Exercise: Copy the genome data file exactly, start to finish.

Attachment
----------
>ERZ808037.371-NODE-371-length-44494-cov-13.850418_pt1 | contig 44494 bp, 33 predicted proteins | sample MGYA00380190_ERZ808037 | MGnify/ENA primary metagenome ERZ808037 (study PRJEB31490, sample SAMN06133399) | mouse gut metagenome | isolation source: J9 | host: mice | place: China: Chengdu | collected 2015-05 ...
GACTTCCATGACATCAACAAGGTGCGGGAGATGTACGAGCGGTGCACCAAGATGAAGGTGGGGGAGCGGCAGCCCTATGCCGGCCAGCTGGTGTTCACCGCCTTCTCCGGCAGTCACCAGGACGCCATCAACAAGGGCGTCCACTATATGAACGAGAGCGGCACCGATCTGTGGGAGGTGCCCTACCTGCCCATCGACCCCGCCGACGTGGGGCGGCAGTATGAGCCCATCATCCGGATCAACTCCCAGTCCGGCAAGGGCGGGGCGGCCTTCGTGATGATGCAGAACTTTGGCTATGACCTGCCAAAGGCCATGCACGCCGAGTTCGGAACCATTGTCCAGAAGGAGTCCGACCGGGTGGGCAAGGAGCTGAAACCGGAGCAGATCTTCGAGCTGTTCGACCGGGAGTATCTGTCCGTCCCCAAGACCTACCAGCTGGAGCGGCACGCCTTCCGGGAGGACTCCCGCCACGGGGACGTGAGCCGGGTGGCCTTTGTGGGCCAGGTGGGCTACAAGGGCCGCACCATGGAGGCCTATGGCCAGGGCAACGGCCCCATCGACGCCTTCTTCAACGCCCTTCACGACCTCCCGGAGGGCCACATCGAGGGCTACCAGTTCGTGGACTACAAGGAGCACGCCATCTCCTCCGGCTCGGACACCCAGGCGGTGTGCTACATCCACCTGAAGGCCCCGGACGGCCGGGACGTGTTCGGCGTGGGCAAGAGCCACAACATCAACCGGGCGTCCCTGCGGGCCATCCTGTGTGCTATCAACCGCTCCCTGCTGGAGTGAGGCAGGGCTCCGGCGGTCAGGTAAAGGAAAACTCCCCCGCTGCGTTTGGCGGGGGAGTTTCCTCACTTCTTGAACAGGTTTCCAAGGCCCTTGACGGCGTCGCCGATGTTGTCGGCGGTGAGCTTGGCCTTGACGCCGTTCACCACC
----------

>ERZ808037.371-NODE-371-length-44494-cov-13.850418_pt1 | contig 44494 bp, 33 predicted proteins | sample MGYA00380190_ERZ808037 | MGnify/ENA primary metagenome ERZ808037 (study PRJEB31490, sample SAMN06133399) | mouse gut metagenome | isolation source: J9 | host: mice | place: China: Chengdu | collected 2015-05 ...
GACTTCCATGACATCAACAAGGTGCGGGAGATGTACGAGCGGTGCACCAAGATGAAGGTGGGGGAGCGGCAGCCCTATGCCGGCCAGCTGGTGTTCACCGCCTTCTCCGGCAGTCACCAGGACGCCATCAACAAGGGCGTCCACTATATGAACGAGAGCGGCACCGATCTGTGGGAGGTGCCCTACCTGCCCATCGACCCCGCCGACGTGGGGCGGCAGTATGAGCCCATCATCCGGATCAACTCCCAGTCCGGCAAGGGCGGGGCGGCCTTCGTGATGATGCAGAACTTTGGCTATGACCTGCCAAAGGCCATGCACGCCGAGTTCGGAACCATTGTCCAGAAGGAGTCCGACCGGGTGGGCAAGGAGCTGAAACCGGAGCAGATCTTCGAGCTGTTCGACCGGGAGTATCTGTCCGTCCCCAAGACCTACCAGCTGGAGCGGCACGCCTTCCGGGAGGACTCCCGCCACGGGGACGTGAGCCGGGTGGCCTTTGTGGGCCAGGTGGGCTACAAGGGCCGCACCATGGAGGCCTATGGCCAGGGCAACGGCCCCATCGACGCCTTCTTCAACGCCCTTCACGACCTCCCGGAGGGCCACATCGAGGGCTACCAGTTCGTGGACTACAAGGAGCACGCCATCTCCTCCGGCTCGGACACCCAGGCGGTGTGCTACATCCACCTGAAGGCCCCGGACGGCCGGGACGTGTTCGGCGTGGGCAAGAGCCACAACATCAACCGGGCGTCCCTGCGGGCCATCCTGTGTGCTATCAACCGCTCCCTGCTGGAGTGAGGCAGGGCTCCGGCGGTCAGGTAAAGGAAAACTCCCCCGCTGCGTTTGGCGGGGGAGTTTCCTCACTTCTTGAACAGGTTTCCAAGGCCCTTGACGGCGTCGCCGATGTTGTCGGCGGTGAGCTTGGCCTTGACGCCGTTCACCACC